A&A Plumbing

Latest News

Four Signs Your Water Heater Is Acting Up

By / Uncategorized / Comments Off on Four Signs Your Water Heater Is Acting Up

No homeowner looks forward to replacing appliances but, unfortunately, it’s a necessary aspect of the American dream. No appliance will run efficiently forever, no matter how well built it may be. The problem, however, isn’t always replacing the appliance; it’s knowing when it needs to be replaced.

As plumbers, we’ve seen many water heaters go bad and want to educate you to the warning signs to ensure the quality of your water.

Your water heater is more than ten years old.

As a general rule, plumbers suggest you start monitoring your water heater’s efficiency when it gets to be about ten years old. While some water heaters may fail before then, and others after, ten years is when the majority begin to go bad. That being said, if you notice any of the following warning signs before the ten-year mark, don’t ignore them and wait for the magic number ten.

Your water looks rusty or muddy.

If your water quality has deteriorated due to your water heater, it’s time for a replacement. How do you know your water heater is to blame for lower quality water? If your water quality only decreases when the hot water is on, your water heater is likely to blame. The heater is essentially rusting from the inside out, causing impure water to flow to your faucet. If left untreated, the water heater will eventually begin to leak. And, in the meantime, no one likes using dirty water.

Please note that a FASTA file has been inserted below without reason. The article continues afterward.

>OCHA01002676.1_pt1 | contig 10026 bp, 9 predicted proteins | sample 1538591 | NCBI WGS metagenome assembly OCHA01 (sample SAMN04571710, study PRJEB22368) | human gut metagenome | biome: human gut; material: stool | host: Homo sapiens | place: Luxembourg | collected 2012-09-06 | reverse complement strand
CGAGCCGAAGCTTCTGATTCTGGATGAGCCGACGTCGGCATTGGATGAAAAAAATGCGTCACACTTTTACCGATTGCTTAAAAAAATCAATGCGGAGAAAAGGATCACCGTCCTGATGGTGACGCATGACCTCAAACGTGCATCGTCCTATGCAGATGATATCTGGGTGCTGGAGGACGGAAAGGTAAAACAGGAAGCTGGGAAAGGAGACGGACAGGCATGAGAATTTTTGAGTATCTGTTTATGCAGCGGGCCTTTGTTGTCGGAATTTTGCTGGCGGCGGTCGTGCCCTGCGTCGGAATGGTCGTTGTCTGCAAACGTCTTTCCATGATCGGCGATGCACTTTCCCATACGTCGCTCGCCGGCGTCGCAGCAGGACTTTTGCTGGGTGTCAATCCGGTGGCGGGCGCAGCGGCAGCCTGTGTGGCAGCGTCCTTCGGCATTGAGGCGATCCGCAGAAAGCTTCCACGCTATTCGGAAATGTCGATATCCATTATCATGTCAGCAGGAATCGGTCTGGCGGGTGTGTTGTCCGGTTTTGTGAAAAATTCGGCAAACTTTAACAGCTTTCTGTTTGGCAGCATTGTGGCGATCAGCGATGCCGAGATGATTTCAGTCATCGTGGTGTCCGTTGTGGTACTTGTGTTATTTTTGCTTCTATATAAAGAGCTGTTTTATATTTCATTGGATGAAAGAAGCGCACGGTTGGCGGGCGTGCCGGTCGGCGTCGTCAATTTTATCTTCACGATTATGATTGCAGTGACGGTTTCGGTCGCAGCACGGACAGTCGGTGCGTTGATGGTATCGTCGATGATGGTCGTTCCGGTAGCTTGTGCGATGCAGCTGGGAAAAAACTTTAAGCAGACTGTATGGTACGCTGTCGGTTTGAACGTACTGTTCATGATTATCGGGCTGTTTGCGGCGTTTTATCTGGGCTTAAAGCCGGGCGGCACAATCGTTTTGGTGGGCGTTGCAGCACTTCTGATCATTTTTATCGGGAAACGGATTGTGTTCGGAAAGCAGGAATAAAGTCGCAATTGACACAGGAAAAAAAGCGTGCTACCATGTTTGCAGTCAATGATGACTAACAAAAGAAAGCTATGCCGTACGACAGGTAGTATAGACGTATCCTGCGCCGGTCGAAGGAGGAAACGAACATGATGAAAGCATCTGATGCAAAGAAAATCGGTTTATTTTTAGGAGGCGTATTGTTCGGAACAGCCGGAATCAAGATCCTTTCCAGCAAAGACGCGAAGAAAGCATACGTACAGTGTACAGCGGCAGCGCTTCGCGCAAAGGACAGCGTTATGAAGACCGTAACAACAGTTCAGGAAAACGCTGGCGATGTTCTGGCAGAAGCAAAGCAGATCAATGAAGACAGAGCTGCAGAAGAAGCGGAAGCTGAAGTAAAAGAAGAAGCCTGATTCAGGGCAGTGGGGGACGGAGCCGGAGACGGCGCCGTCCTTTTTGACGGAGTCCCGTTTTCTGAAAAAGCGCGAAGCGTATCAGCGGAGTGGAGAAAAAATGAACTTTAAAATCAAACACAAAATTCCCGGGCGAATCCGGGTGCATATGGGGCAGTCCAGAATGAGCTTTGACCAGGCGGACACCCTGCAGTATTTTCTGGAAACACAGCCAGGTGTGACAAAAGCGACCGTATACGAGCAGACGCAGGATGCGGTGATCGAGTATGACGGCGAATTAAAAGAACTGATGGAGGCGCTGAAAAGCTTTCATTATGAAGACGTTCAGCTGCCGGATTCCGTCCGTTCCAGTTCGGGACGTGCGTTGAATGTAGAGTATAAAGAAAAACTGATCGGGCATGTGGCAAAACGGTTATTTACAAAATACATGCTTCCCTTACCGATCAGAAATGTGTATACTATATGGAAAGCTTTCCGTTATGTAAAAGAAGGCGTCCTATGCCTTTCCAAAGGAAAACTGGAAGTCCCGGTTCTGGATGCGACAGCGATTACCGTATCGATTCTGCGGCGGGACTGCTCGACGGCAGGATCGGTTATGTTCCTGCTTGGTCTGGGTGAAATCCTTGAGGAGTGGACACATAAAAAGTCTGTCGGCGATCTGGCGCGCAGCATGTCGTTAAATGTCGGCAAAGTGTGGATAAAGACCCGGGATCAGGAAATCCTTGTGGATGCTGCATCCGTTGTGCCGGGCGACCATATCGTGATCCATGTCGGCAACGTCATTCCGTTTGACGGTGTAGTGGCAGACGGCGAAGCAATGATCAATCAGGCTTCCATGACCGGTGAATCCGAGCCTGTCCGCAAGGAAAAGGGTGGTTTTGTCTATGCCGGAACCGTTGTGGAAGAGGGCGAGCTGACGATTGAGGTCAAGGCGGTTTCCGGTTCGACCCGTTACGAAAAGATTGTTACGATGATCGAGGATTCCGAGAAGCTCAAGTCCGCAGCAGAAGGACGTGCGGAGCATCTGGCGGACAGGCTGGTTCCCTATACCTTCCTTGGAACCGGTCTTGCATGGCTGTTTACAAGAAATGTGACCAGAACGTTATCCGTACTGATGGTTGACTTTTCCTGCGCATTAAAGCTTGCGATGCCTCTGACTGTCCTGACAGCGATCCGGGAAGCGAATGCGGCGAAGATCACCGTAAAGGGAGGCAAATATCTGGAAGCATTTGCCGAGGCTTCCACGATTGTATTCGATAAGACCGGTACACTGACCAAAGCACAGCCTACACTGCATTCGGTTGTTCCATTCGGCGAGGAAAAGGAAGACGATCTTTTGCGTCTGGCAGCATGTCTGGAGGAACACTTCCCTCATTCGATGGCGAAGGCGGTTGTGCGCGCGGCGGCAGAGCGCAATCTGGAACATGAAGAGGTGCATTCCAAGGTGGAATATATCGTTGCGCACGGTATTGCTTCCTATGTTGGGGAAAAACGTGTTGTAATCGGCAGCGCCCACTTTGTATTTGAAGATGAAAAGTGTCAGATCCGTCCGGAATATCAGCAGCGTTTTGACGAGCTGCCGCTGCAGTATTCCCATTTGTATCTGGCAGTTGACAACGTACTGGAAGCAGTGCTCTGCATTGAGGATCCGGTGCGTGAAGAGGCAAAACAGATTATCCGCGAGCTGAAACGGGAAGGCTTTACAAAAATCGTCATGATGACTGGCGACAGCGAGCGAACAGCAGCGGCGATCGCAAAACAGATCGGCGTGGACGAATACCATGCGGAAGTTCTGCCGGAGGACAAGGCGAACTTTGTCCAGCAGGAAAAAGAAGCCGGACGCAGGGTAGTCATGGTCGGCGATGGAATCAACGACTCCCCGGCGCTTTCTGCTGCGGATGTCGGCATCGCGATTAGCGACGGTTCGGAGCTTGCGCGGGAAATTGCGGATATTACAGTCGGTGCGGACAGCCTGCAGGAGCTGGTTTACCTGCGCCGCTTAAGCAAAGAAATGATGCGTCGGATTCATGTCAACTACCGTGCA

You hear an unusual noise coming from the water heater.

Are you starting to hear strange rumbling or clanking noises from your water heater? That’s not a good sign. Over time, sediment builds at the bottom of the water heater’s tank and, after being heated and reheated repetitively, the sediment will harden. Not only is the noise annoying, it will also lead to less efficiency and more damage.

The water heater is leaking.

Any standing water around your water heater indicates that you need to contact a professional right away. The constant heating and reheating of the tank causes tiny fractures to form over time, allowing water to leak out. We hope you have a drain nearby or you may have a flooded basement on your hands.

As you can see, there are multiple warning signs your water heater may be going bad. If you still aren’t sure, always make sure to contact your local plumber to have the heater looked at by a professional.

Five Plumbing Myths That Just Aren’t True

By / Uncategorized / Comments Off on Five Plumbing Myths That Just Aren’t True

No one really knows how these plumbing tall tales began, but you’ve probably heard at least one. As your friendly plumbers, we feel like it’s our duty to inform you that these are all untrue, no matter how much your grandmother swears it works.

Myth: Throwing ice cubes down the garbage disposal will sharpen the blades.

Throwing ice cubes down the garbage disposal will not sharpen the blades, but it also won’t hurt anything. In fact, the ice cubes may help to clean the blades of your garbage disposal. So, if your sink is a little smellier than usual, throw a couple of ice cubes down the garbage disposal to help freshen it up.

Myth: Placing a brick in your toilet tank will help to save water.